MCAT Physical : Thermodynamics of Phase Changes

Study concepts, example questions & explanations for MCAT Physical

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Example Questions

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Example Question #13 : Phase Changes

The molar heats of fusion and vaporization for water are given below:

Which of the following explains why the heat of vaporization is much greater than the heat of fusion?

Possible Answers:

Vaporization is an endothermic process while fusion is an exothermic process

Liquids are in constant motion and hold more energy than solids

More heat is required to vaporize a given quantity of water

The difference in kinetic energy of gas and liquid molecules is higher than the difference between solid and liquid molecules

Correct answer:

The difference in kinetic energy of gas and liquid molecules is higher than the difference between solid and liquid molecules

Explanation:

Notice that most of these are true statements (the only incorrect statement is that fusion is an exothermic process). The key is finding the statement that best explains why the heat of vaporization is greater than the heat of fusion. Essentially, we are looking for the reason why a transition from liquid to gas requires more energy than a transition from solid to liquid.

It is true that more heat is required to vaporize a given quantity of water, but the reason for this can be found on a molecular level. Gas molecules have a relatively high kinetic energy. The large difference in kinetic energies between the states accounts for the difference in heats of fusion and vaporization. Solids are the lowest energy state, followed by liquids, and then gases. The difference in energy between equal amounts of solid and liquid is given by the heat of fusion, while the difference in energy between equal amounts of liquid and gas is given by the heat of vaporization. The discrepancy in energy is reflected in the difference between these two heat quantities.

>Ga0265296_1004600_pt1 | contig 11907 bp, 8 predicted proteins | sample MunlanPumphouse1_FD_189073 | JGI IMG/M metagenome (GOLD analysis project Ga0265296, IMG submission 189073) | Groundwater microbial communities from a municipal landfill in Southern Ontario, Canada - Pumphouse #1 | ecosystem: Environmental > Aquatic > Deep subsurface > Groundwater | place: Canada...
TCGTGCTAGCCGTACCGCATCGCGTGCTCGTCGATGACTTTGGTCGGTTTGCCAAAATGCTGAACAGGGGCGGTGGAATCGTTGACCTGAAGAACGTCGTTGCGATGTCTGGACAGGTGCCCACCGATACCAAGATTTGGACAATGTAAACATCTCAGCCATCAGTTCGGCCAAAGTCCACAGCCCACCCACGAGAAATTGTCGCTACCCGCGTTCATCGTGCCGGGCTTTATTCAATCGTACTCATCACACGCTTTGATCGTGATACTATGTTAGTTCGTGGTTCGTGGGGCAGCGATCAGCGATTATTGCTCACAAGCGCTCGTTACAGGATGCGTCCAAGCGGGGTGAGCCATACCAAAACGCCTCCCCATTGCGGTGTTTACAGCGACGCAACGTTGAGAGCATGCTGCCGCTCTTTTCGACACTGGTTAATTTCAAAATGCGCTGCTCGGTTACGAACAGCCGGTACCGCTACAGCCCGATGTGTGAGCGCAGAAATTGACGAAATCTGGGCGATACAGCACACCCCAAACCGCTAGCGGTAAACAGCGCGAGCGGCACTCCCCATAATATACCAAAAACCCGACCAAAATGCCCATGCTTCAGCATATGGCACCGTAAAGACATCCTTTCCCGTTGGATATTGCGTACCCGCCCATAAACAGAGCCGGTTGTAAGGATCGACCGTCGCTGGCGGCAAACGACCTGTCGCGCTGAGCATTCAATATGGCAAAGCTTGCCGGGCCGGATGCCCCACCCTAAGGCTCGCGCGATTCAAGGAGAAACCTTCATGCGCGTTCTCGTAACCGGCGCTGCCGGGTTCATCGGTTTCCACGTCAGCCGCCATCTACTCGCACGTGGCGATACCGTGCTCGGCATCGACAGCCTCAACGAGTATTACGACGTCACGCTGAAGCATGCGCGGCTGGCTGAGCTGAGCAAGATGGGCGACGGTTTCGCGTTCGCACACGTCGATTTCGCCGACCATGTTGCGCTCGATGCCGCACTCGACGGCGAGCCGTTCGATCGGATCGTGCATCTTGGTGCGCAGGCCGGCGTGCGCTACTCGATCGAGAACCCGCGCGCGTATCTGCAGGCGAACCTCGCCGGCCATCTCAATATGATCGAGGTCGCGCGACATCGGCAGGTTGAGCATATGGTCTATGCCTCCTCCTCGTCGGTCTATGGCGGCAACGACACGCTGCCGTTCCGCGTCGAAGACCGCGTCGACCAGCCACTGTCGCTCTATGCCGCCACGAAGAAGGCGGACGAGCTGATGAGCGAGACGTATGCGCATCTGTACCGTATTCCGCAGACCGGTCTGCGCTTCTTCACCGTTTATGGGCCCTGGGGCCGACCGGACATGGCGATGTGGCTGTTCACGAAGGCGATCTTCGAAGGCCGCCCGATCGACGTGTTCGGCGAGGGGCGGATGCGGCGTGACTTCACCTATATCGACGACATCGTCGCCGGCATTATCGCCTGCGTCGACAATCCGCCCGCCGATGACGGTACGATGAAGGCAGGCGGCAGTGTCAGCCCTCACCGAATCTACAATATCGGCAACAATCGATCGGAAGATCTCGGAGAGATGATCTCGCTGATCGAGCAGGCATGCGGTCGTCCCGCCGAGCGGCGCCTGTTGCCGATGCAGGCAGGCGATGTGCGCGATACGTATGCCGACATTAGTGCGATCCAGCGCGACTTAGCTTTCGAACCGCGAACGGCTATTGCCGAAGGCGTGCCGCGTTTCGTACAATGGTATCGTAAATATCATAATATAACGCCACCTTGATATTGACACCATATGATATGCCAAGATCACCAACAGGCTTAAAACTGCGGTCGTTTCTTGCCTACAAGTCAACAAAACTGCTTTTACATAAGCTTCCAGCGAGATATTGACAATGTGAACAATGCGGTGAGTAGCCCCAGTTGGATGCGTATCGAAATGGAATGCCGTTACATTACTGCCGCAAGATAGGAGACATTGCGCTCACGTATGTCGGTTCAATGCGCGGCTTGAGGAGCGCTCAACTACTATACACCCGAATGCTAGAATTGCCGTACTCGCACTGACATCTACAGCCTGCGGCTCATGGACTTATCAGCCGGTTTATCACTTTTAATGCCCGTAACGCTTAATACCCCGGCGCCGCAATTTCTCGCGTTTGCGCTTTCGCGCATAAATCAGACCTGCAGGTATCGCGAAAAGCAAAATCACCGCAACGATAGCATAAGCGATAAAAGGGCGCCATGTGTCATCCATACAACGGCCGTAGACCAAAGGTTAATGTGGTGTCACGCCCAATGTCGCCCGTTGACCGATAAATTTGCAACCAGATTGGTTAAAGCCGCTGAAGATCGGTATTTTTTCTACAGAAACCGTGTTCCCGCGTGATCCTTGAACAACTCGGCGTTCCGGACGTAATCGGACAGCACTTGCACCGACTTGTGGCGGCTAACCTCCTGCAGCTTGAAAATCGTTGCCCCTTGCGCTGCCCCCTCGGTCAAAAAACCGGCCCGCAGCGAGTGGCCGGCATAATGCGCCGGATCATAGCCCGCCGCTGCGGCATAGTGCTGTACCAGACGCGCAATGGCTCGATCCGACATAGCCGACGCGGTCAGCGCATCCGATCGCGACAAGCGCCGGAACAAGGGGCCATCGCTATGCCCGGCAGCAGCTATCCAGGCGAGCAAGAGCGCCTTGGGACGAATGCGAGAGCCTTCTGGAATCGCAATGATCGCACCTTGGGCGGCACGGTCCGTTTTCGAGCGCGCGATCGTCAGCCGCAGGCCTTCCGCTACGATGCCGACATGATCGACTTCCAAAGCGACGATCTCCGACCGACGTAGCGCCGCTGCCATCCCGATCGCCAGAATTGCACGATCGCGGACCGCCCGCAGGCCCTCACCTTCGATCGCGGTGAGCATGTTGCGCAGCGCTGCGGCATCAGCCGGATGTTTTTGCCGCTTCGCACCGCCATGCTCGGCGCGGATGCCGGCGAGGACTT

Example Question #11 : Phase Changes

A scientist prepares an experiment to demonstrate the second law of thermodynamics for a chemistry class. In order to conduct the experiment, the scientist brings the class outside in January and gathers a cup of water and a portable stove.

The temperature outside is –10 degrees Celsius. The scientist asks the students to consider the following when answering his questions:

Gibbs Free Energy Formula:

ΔG = ΔH – TΔS 

 

Liquid-Solid Water Phase Change Reaction:

H2O(l) ⇌ H2O(s) + X

The scientist prepares two scenarios. 

Scenario 1:

The scientist buries the cup of water outside in the snow, returns to the classroom with his class for one hour, and the class then checks on the cup. They find that the water has frozen in the cup.

Scenario 2: 

The scientist then places the frozen cup of water on the stove and starts the gas. The class finds that the water melts quickly.

After the water melts, the scientist asks the students to consider two hypothetical scenarios as a thought experiment. 

Scenario 3:

Once the liquid water at the end of scenario 2 melts completely, the scientist turns off the gas and monitors what happens to the water. Despite being in the cold air, the water never freezes.

Scenario 4:

The scientist takes the frozen water from the end of scenario 1, puts it on the active stove, and the water remains frozen.

In scenario 1, the Gibbs Free Energy and Keq of the Liquid-Solid Water Phase Change Reaction, as the reaction begins, is best characterized as __________.

Possible Answers:

undefined and decreasing, respectively

negative and decreasing, respectively

zero and decreasing, respectively

negative and increasing, respectively

positive and increasing, respectively

Correct answer:

negative and increasing, respectively

Explanation: